X hits on this document





7 / 8

Drugs for Tuberculosis

ception should be performed at the start of therapy, and monthly thereafter. The decision to use ethambutol in children too young to have visual acuity monitored must take into consideration the risk/benefit for each particular patient.45

Streptomycin causes ototoxicity (usually vestibular disturbance) and, less frequently, renal toxicity. Amikacin and kanamycin can cause tinnitus and high-frequency hearing loss. These drugs and capre- omycin can also cause renal and vestibular toxicity. Cycloserine can cause psychiatric symptoms and seizures. Ethionamide has been associated with gas- trointestinal, hepatic and thyroid toxicity. A delayed- release granular formulation of aminosalicylic acid (PAS) has better gastrointestinal tolerability than older formulations. Fluoroquinolones are usually well-tol- erated, but can cause gastrointestinal and CNS distur- bances, and dysglycemia can occur, particularly in the elderly and in patients with diabetes.


All initial isolates of M. tuberculosis should be tested for antimicrobial susceptibility. Initial therapy for most patients with active TB should include at least isoni- azid, rifampin, pyrazinamide and ethambutol until sus- ceptibility is known. Directly observed therapy (DOT) by a healthcare worker is the standard of care and should be offered to all patients with active TB to min- imize failure rates, relapse and the emergence of drug resistance. Confirmed multidrug-resistant tuberculosis (MDRTB) should be treated with DOT in collaboration with a clinician familiar with the management of the disease. Regimens for MDRTB must include at least 4 drugs to which the organism is susceptible; the dura- tion of therapy usually should be 18-24 months.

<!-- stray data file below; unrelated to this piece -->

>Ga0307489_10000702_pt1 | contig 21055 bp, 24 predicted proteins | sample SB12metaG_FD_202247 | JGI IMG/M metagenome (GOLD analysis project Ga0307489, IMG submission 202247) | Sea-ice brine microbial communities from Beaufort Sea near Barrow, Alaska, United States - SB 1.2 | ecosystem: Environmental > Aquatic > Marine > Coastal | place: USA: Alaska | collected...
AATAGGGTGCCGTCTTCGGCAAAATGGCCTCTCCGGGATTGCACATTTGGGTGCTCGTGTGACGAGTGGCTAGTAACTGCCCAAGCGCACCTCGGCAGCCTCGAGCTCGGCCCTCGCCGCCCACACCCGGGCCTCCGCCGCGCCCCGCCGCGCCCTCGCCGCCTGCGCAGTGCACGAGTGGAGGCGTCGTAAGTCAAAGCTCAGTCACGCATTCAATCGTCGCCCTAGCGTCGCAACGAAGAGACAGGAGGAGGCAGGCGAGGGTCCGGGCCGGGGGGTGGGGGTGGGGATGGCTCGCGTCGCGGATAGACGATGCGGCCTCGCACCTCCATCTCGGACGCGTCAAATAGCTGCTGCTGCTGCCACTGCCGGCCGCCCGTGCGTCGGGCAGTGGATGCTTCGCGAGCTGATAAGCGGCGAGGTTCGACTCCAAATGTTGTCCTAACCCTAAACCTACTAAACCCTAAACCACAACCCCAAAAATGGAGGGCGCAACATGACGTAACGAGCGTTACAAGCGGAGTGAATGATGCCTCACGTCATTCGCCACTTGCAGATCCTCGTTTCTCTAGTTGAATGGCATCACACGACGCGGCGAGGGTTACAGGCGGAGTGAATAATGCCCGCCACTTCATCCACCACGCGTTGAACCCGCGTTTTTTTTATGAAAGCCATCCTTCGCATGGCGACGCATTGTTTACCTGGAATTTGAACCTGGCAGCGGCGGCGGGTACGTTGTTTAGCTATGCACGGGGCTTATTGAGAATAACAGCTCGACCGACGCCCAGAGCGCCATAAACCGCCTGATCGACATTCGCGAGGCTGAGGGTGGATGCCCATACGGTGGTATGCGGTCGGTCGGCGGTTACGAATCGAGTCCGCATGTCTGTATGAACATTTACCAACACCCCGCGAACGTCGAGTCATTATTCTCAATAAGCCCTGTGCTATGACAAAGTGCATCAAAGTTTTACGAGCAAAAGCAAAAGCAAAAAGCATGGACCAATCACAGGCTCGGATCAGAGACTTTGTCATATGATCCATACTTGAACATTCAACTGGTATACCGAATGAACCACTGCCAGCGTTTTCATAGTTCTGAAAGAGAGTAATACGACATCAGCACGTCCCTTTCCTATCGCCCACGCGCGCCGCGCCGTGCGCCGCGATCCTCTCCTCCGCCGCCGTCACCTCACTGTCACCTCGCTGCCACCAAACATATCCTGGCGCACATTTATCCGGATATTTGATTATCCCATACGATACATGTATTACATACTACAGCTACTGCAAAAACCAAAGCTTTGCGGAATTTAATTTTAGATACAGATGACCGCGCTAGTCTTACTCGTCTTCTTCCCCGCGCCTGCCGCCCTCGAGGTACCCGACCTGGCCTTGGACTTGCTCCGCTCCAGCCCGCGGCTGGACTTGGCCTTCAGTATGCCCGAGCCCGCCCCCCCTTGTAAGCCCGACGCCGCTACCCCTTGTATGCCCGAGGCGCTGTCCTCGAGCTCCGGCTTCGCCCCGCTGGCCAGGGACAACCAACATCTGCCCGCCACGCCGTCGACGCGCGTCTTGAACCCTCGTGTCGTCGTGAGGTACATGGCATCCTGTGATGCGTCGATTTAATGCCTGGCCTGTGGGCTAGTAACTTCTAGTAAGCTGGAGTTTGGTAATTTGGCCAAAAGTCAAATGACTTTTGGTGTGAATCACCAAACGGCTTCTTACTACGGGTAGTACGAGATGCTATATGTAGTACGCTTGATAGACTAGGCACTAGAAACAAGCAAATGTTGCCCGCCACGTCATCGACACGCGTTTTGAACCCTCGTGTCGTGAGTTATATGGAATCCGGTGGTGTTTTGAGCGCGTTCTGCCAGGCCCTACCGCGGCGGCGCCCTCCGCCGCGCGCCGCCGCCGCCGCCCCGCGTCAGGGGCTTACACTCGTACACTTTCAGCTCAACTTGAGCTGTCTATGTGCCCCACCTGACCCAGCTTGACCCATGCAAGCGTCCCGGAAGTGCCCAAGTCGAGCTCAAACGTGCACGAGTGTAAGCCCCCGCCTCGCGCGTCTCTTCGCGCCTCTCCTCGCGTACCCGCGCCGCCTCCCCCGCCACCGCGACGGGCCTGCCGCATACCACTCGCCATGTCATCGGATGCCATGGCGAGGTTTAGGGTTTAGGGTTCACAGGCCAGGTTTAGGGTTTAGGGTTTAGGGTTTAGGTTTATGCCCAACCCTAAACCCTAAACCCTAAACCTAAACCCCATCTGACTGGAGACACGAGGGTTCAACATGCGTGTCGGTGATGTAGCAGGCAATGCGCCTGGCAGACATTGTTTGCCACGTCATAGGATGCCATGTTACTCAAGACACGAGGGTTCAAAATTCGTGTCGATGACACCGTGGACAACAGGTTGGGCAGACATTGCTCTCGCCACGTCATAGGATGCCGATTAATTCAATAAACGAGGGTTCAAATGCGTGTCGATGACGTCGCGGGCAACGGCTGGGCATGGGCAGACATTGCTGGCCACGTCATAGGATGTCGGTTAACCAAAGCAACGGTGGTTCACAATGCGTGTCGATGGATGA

• 1.

    Centers for Disease Control and Prevention (CDC). Trends in tuber- culosis — United States, 2005. MMWR Morb Mortal Wkly Rep 2006; 55:305.

  • 2.

    American Thoracic Society; CDC; Infectious Diseases Society of America. Treatment of tuberculosis. MMWR Recomm Rep 2003; 52 (RR-11):1.

  • 3.

    PC Hopewell et al. International standards for tuberculosis care. Lancet Infect Dis 2006; 6:710.

  • 4.

    TR Frieden and SS Munsiff. The DOTS strategy for controlling the global tuberculosis epidemic. Clin Chest Med 2005; 26:197.

  • 5.

    K DeRiemer et al. Does DOTS work in populations with drug-resist- ant tuberculosis? Lancet 2005; 365:1239.

  • 6.

    CR Horsburgh Jr. Priorities for the treatment of latent tuberbulosis infection in the United States. N Engl J Med 2004; 350:2060.

  • 7.

    KP Cain et al. Tuberculosis among foreign-born persons in the United States: achieving tuberculosis elimination. Am J Respir Crit Care Med 2007; 175:75.

  • 8.

    Centers for Disease Control and Prevention (CDC). Tuberculosis asso- ciated with blocking agents against tumor necrosis factor-alpha— California, 2002-2003. MMWR Morb Mortal Wkly Rep 2004; 53:683.

  • 9.

    KL Winthrop. Risk and prevention of tuberculosis and other serious opportunistic infections associated with the inhibition of tumor necro- sis factor. Nat Clin Pract Rheumatol 2006; 2:602.

  • 10.

    Centers for Disease Control and Prevention (CDC). Guidelines for using the QuantiFERON®-TB Gold test for detecting Mycobacterium tuberculosis infection, United States. MMWR Recomm Rep 2005;54 (RR-15):49.

  • 11.

    M Pai et al. New tools and emerging technologies for the diagnosis of tuberculosis: part I. Latent tuberculosis. Expert Rev Mol Diagn 2006; 6:413.

  • 12.